I use “modern” to differentiate between eras in snow observations. Post 1946 trained weather observers have recorded weather observations. Prior to 1946 the Southern Pacific Railroad kept records that go way back to 1879, and the quality of the data is…; well, let’s just say that some of the earliest observations raise some eyebrows. Before the end of the 19th century, two winters were reported to have had maximum snow depths of 30 and 31 feet.  No other winters in more than 100 years have come close.

2010-2011:  A Tremendous Load
A “tremendous load” is a good phrase to describe this spring’s snowy situation. The amount of water contained in this snow cover is staggering. If you were to melt the 200+ inches of snow on the ground there would be a puddle, actually more like a shallow fresh-water sea 5 to 6 feet deep. In the business we call it the snow water equivalent, abbreviated SWE. We Yanks report SWE in inches. In several Sierra locales the SWE has already reached 70 inches. And there is still another month of snow season to go. At Leavitt Lake near Sonora Pass, the SWE just topped 80 inches. When you figure that 1 cubic foot of water contains 7.48 gallons, which tips the scales at about 62.4 pounds, you quickly realize the enormous weight and volume of water equivalent that covers the land, and your roof too.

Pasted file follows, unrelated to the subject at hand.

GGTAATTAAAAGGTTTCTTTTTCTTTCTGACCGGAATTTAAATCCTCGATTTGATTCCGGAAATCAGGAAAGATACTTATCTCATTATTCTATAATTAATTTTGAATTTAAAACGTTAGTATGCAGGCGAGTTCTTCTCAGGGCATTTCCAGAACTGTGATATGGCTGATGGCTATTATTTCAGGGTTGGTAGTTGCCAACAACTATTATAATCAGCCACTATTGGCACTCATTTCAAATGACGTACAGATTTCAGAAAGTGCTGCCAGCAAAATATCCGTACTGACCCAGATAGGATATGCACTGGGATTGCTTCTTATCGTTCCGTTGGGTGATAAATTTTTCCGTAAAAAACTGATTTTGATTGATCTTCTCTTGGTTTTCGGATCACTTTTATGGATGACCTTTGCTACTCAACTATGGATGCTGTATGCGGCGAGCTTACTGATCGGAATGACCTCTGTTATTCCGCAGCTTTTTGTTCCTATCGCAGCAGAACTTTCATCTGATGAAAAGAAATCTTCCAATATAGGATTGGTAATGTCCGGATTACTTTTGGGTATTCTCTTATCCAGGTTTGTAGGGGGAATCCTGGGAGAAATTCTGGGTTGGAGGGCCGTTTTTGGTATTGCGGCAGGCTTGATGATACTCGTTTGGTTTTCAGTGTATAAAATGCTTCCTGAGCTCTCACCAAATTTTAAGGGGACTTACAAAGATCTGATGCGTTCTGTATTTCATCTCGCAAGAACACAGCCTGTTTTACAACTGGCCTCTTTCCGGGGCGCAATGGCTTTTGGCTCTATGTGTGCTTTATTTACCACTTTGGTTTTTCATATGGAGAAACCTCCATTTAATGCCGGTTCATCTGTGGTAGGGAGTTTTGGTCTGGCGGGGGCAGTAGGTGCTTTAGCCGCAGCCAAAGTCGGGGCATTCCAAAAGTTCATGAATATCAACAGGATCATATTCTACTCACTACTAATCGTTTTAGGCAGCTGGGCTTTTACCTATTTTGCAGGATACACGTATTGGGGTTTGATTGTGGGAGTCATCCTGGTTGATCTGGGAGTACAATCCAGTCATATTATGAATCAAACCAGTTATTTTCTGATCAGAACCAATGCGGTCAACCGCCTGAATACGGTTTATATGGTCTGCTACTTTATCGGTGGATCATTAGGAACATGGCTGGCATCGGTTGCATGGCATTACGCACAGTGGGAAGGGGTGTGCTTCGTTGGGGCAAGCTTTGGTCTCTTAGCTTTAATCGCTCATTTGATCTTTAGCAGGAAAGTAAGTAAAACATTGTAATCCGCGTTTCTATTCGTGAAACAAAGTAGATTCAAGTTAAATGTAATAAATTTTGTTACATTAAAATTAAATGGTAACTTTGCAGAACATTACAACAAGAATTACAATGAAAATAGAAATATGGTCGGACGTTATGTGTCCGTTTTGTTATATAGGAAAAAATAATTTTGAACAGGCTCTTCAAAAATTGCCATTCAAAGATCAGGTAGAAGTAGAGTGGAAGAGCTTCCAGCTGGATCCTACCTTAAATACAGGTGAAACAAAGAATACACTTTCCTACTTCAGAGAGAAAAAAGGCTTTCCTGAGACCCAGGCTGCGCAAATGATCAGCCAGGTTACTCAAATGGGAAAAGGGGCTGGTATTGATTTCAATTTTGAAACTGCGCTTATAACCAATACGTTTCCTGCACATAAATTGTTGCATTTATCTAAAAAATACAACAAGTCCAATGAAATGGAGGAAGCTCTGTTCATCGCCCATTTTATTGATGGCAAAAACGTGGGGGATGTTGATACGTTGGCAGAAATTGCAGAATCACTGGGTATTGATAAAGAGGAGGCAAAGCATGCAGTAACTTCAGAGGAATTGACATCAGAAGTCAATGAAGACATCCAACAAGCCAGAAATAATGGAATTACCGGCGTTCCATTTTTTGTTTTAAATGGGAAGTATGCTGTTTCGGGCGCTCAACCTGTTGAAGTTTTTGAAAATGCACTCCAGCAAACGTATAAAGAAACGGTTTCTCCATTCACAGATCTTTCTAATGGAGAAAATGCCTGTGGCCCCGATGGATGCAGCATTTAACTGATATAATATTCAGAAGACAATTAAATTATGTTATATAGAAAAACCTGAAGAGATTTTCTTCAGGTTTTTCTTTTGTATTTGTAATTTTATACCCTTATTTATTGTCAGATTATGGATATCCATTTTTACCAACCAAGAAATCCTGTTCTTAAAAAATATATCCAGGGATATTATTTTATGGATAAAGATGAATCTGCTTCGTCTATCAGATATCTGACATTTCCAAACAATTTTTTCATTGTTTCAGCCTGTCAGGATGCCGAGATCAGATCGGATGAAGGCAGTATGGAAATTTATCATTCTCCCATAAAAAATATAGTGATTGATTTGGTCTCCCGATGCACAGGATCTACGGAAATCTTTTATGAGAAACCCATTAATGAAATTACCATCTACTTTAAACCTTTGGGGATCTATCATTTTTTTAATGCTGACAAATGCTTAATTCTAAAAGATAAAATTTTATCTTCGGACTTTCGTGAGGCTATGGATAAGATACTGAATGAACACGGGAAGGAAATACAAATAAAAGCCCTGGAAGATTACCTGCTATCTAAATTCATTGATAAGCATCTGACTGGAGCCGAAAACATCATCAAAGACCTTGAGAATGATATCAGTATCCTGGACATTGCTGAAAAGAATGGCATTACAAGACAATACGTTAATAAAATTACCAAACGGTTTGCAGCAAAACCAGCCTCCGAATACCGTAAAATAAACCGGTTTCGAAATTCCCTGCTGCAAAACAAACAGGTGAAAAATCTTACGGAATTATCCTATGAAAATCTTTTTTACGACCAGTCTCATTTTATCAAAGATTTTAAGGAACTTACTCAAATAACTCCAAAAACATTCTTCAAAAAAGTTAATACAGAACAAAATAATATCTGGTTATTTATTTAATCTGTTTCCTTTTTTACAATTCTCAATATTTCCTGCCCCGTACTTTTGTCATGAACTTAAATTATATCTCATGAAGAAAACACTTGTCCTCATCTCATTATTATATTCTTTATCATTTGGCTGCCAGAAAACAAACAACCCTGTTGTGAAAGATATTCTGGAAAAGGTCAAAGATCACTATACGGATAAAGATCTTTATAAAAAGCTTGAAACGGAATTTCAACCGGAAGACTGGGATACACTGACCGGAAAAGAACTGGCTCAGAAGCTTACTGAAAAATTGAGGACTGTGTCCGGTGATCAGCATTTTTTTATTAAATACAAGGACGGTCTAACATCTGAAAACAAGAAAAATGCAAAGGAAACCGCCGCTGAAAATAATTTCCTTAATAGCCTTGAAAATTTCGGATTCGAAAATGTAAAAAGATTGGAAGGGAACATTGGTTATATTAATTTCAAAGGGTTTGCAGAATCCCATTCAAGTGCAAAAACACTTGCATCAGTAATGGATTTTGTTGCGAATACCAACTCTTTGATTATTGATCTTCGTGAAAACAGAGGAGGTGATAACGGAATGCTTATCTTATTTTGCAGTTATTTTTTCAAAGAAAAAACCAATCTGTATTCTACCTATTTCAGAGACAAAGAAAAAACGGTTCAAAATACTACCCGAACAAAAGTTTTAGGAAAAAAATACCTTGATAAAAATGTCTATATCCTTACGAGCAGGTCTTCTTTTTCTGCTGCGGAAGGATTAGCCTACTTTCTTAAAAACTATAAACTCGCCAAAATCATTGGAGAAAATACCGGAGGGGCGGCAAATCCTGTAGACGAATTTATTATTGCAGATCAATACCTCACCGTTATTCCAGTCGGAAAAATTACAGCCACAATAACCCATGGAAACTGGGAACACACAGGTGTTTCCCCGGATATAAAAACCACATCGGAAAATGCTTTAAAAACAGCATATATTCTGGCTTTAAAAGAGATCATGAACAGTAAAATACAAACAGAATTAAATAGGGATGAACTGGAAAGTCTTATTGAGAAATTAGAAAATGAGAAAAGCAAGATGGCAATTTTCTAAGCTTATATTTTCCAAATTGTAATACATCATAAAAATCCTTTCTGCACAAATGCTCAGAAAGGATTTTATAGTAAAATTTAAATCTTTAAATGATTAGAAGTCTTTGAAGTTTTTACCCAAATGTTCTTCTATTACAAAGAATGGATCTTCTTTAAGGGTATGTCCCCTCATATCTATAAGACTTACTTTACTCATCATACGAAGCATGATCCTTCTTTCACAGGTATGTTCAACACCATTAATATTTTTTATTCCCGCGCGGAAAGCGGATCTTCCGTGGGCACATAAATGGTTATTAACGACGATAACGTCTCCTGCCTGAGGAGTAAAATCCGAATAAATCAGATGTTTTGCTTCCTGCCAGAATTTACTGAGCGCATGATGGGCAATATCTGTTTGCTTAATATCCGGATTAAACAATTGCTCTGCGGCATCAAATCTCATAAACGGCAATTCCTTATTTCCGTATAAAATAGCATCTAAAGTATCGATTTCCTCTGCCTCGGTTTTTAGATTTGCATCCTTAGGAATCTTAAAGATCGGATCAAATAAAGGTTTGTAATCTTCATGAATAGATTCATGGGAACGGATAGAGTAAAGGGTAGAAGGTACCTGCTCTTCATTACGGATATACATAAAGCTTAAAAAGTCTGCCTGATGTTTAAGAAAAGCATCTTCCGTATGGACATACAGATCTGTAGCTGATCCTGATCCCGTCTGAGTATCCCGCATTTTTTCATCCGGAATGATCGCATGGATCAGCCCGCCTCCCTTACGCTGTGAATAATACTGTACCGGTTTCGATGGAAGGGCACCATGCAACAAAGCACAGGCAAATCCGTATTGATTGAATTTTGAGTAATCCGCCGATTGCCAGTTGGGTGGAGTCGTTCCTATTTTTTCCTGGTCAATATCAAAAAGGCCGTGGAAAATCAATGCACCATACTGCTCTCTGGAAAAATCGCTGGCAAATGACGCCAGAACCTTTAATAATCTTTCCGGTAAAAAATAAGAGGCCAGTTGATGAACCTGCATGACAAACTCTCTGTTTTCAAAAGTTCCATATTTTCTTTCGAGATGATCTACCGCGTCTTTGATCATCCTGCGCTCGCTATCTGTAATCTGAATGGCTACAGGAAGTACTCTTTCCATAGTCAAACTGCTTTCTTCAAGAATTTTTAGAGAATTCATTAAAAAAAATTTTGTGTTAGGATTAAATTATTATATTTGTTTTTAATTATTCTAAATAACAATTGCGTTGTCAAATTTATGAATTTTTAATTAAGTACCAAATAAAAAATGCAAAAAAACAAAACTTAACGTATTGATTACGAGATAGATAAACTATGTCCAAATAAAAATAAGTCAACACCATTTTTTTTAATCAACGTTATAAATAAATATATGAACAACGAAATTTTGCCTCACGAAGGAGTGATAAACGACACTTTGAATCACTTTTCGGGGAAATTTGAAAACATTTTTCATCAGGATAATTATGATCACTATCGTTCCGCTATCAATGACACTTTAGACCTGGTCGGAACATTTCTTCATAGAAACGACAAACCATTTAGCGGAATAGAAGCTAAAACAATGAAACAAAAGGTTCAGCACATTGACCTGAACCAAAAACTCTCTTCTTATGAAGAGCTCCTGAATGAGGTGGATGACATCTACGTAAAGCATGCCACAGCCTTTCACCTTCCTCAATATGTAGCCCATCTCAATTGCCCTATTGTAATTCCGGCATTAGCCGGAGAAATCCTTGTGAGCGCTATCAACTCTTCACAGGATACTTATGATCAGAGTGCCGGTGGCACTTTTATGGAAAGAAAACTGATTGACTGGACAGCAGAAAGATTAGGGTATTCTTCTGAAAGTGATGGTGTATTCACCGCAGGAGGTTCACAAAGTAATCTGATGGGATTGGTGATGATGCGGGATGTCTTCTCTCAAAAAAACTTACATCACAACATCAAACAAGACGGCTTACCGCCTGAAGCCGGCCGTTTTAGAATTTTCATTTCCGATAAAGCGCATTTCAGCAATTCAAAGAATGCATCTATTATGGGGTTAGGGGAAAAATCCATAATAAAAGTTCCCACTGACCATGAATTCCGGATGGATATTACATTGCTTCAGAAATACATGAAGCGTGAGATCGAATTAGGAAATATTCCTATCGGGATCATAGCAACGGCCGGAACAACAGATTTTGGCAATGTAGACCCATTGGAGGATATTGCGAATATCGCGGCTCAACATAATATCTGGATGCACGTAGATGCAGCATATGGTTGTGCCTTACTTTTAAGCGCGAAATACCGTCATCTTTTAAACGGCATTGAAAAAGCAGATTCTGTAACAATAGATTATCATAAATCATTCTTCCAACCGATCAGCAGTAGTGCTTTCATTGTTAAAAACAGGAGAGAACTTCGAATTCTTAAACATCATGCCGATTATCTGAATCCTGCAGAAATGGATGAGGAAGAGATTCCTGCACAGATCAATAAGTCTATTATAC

[Click on images to see full-sized.]

Depending where you live (including your elevation) in the United States, and the type of structure, a typical roof is built to support a snow load of 12 to 80 pounds per square foot. A very simple rule of thumb to estimate snow loads is to figure that a cubic foot of snow weighs between 10 and 20 pounds (however, in snow country by spring, the season’s accumulation can weigh much more), and most roofs should support up to about 4 feet of snow. If you have a cabin high in the Sierras and haven’t yet shoveled your roof, now would be a good time to start shoveling. (If you’re going to shovel, think avalanche. Roof avalanches have killed people.) The snow load of the entire snow pack can be well north of 300 pounds per square foot. While all this snow is not welcomed on roofs, its water will be well welcomed later this spring and summer as it fills the state’s parched reservoirs.

Snowy Mountains